Coming back to my buffet metaphor: unsurprisingly, a pretty large percentage of the food on offer seems to be cheap filler, some of which is clearly of questionable provenance. Once you start browsing Infinity games and get past page 5 of 28 (ordered according to HTC’s own ‘Featured’ filter), you start to see just how much $1 – $6 range content there is.

Image captured by Road to VR

That’s not to say any store should only have the ‘good’ games; we all have different tastes. Case in point: I thought Sos Sosowski’s Moshpit Simulator was good even though much of it is a self-aware pile of flaming garbage, and it pains me to think that indie titles of all stripes shouldn’t have a place in the store front. There’s plenty of low quality games to sift through in Infinity though, and whether you play them or not, you’re paying for the privilege.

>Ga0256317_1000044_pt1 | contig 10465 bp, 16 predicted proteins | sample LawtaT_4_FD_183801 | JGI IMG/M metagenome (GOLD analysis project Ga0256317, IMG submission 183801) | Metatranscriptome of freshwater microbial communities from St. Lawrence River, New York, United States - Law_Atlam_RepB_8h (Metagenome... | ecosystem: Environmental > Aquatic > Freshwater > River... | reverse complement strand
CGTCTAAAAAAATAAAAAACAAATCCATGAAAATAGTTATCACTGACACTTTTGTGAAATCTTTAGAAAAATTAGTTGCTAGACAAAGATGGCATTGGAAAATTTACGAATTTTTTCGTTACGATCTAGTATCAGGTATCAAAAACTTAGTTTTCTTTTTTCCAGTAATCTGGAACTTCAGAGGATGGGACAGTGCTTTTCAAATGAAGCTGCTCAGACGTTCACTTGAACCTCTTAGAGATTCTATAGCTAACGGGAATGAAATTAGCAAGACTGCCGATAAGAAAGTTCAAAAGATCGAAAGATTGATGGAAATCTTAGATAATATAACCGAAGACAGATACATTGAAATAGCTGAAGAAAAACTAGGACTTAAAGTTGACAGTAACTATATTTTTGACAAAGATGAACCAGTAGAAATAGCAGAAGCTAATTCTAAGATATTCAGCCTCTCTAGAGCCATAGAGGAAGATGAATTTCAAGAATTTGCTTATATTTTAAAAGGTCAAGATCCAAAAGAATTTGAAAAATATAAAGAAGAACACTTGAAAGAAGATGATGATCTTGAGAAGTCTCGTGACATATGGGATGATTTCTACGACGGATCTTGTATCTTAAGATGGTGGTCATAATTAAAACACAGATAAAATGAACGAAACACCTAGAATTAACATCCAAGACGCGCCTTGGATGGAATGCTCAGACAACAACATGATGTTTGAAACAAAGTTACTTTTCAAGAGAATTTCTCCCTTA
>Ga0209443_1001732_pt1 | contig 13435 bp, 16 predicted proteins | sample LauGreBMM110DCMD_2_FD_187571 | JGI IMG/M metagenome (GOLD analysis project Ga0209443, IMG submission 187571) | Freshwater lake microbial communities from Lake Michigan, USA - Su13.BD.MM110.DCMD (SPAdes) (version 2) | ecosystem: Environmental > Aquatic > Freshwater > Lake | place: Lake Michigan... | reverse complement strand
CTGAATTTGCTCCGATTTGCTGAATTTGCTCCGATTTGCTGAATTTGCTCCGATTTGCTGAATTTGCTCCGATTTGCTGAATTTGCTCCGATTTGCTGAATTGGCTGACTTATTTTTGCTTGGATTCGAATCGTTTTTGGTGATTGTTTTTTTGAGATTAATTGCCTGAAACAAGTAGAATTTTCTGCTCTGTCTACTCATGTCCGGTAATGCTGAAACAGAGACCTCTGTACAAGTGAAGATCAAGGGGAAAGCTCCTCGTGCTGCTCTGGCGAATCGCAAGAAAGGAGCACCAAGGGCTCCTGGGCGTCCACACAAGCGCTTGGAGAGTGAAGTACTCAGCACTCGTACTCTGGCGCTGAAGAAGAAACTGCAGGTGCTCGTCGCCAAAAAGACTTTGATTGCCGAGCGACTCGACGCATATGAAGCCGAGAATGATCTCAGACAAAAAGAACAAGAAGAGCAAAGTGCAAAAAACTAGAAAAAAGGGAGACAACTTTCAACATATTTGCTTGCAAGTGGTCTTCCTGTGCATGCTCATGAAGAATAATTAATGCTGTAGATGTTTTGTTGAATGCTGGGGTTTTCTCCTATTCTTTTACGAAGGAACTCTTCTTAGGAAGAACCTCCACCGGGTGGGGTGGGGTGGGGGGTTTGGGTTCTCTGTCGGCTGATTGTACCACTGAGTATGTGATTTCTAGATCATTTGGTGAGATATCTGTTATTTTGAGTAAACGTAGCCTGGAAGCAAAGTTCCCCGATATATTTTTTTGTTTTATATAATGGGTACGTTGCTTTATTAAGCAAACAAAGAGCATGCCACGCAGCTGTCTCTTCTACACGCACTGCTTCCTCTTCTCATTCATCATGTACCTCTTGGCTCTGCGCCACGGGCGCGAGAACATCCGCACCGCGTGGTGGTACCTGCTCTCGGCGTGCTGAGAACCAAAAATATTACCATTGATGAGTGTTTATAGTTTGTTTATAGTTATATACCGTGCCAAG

That said, HTC is constantly vying for developers to publish on their platform, and offers an attractive revenue share to help incentivize (80/20 currently). In addition to tossing their games on Viveport, developers can also check a box to get their games into the Infinity program. And as it goes, Infinity represents a smaller, but more consistent revenue stream: exactly the type of thing older, higher-profile games and—forgive the word—shovelware can equally benefit from.

When you download and start a new title on Infinity, the app developer is paid a percentage just for getting you through the door. While I haven’t played every horrible looking game to test my pet theory, I imagine this leaves more room for nefarious developers to make outwardly attractive promotional material and store descriptions, and then leave you with your pants around your ankles once you actually fire it up.

Performance, Platforms & Patience